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08.26.05: ECU's Moore sole Carolinas player on Butkus list ... New BCS voters panel already in for shakeup
08.25.05: Mayo's destination has well-worn path to ECU ... NCAA adds extra year to Gamecocks' probation
08.24.05: Transgression nets suspension for ECU's Flournoy ... Cincinnati will enter Big East without Huggins ... VPI poised to pony up to keep Beamer, staff
08.23.05: West Virginia announces halt to ECU ticket sales ... Polling company unveils official BCS voters list
08.22.05: Mountain West angling for clearer path to BCS
08.21.05: Associated Press preseason college football poll
08.20.05: Groh signs $1.7 million per year deal with UVa
08.19.05: Mountain West tidying up postseason deals
08.18.05: Talk 1070 touts Pirates, Panthers, new shows ... Fort Worth Bowl embraces Mountain West, TCU... NYC schools reap windfall from NCAA-NIT deal
08.17.05: Tulsa inks football coach to long-term pact ... NCAA, NIT apparently come to terms in lawsuit
08.16.05: Carnesecca takes stand in NCAA-NIT legal clash
08.15.05: Mascot decree has some schools on war path
08.14.05: New sheriff brings law and order to Gatorville
08.13.05: List: 2005 College Football Hall of Fame class
08.12.05: South Bend at odds with Hall of Fame over $$$
08.11.05: Dowdy-Ficklen Stadium among 'shrines' on pigskin 'tour'
08.10.05: 'Cock-n-Fire' offense may stay in holster awhile

News Nuggets, 08.27.05
 —  —  —  —  —

Previous Day Nuggets...             Next Day Nuggets...

Compiled from staff reports and electronic dispatches

Huggins ouster speeds up Cincy AD's departure

CINCINNATI — Andy Kennedy was hired as interim head coach at Cincinnati on Friday, two days after Bob Huggins was forced out as the Bearcats' basketball coach.

Kennedy had been Huggins' top assistant and served as recruiting coordinator the past four years. Before that, he spent five years as an assistant at UAB, where he is the school's No. 2 career scorer.

The 37-year-old Kennedy said he is grateful for the opportunity, and he has Huggins' blessing.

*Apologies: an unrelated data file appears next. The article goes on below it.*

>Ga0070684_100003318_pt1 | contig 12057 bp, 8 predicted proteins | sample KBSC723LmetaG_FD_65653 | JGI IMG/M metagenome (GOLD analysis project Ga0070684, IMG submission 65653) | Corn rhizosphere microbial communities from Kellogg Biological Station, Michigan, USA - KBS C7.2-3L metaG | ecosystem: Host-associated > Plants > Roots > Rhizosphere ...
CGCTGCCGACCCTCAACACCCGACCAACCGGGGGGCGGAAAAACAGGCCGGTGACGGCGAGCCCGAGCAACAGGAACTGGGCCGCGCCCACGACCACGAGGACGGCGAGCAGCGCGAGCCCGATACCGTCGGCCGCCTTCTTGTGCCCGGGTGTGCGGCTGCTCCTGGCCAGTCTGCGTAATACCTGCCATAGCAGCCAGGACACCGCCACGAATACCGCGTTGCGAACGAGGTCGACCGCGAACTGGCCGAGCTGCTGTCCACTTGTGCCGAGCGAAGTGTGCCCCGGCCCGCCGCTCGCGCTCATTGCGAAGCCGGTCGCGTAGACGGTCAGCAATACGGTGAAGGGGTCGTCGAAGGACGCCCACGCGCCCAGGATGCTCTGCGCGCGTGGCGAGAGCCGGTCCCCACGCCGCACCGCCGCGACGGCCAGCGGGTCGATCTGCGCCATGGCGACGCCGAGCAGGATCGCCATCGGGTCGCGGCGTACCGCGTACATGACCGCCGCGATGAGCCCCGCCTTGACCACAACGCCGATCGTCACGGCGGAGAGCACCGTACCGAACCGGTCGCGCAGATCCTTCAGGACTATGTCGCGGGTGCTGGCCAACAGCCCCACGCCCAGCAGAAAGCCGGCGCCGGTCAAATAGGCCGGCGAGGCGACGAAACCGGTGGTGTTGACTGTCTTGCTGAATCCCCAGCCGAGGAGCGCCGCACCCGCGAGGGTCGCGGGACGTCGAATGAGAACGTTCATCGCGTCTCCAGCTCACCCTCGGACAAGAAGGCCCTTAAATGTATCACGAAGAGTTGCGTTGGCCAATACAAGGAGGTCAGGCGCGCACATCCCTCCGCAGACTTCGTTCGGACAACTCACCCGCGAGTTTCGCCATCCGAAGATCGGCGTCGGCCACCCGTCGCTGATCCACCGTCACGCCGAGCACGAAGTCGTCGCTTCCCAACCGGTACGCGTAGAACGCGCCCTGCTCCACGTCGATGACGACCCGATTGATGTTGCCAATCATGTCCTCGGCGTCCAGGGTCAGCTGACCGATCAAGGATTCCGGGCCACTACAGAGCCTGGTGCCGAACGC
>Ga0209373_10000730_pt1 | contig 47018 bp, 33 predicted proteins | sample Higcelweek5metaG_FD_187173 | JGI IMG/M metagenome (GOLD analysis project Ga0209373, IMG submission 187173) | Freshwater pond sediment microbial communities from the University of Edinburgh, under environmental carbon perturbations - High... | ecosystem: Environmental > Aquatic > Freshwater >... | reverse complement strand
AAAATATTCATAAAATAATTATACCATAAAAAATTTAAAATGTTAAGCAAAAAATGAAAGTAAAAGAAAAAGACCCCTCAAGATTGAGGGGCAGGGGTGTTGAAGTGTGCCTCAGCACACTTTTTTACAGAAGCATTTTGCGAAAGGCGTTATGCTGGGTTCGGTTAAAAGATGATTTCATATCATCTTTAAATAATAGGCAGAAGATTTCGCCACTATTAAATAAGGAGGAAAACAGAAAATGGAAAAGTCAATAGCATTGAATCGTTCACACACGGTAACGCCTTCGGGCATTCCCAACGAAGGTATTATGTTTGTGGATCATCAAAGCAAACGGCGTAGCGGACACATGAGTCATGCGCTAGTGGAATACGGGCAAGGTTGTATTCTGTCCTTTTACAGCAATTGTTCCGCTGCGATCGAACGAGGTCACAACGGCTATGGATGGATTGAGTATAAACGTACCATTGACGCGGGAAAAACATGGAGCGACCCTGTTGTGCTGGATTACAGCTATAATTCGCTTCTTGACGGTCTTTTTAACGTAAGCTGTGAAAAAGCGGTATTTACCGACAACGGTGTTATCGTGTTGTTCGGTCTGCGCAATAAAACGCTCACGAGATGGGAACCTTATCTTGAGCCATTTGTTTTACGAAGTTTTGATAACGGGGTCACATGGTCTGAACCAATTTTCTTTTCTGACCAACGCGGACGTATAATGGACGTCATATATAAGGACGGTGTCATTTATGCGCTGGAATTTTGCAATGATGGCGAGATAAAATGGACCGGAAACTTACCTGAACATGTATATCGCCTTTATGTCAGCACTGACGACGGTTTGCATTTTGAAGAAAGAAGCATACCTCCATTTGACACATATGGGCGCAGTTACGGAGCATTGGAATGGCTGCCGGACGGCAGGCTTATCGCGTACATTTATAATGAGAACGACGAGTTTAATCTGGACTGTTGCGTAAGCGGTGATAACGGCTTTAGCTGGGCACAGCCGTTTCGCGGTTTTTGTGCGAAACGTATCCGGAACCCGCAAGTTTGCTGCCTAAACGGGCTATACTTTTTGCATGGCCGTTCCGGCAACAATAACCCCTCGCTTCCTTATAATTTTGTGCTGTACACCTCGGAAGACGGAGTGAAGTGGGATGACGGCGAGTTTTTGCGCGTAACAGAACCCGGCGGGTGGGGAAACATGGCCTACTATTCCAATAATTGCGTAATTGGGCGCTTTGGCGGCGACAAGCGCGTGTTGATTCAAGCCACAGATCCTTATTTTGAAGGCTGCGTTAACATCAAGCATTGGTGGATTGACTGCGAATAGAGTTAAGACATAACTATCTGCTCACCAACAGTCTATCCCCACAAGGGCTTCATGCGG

``This has been a very difficult time for men's basketball at the University of Cincinnati,'' Kennedy said. ``I have been given the charge to move this program forward, to put the focus back on our student-athletes.''

Outgoing athletic director Bob Goin will step down on Jan. 1 so his successor can evaluate the program before searching for a permanent replacement for Huggins, spokesman Tom Hathaway said. Goin had been expected to wait until June 30 to retire as athletic director.

Goin will take another job with the university for the final six months of his contract, Hathaway said.

Huggins quit Wednesday, a day after the school said he would be fired if he didn't resign. He agreed to a $3 million buyout for the rest of his contract.

Richard Katz, Huggins' lawyer, said Thursday he and the university's lawyer probably won't complete details of the buyout until next week.

The sides are discussing when Huggins will leave and how much he will get. The school is willing to let him stay as an adviser for three months, easing the transition to an interim coach.

Huggins led Cincinnati to No. 1 rankings, a Final Four and 14 consecutive NCAA tournament appearances during his 16 seasons at Cincinnati. The Bearcats also had numerous player arrests and violations during his stay, drawing NCAA probation.

Kennedy said he had mixed emotions about taking over for Huggins.

``We're all dealing with this as best we can,'' Kennedy said. ``We're not going to lie down, I assure you, tomorrow. We are not going to forfeit this season. We're going to do what we came here to do, and that's push forward.''

Kennedy said he knew when he accepted the job that he could have a brief tenure.

``I'm the interim head coach,'' he said. ``That means today, and I guess the rest is up to debate.''

NCAA issues 'heads up' on new spearing rule

NEW YORK — The NCAA has a warning for college football players: See what you hit or expect to get flagged.

The NCAA changed its spearing rule in the offseason to remove any reference to intent. The old rule penalized players who intentionally led with their helmets, forcing officials to judge whether a dangerous, high-speed hit was deliberate. Not anymore.

Georgia athletic trainer Ron Courson, who headed a task force that studied the rule and initiated the change, said he hopes that more penalties will lead to a safer game.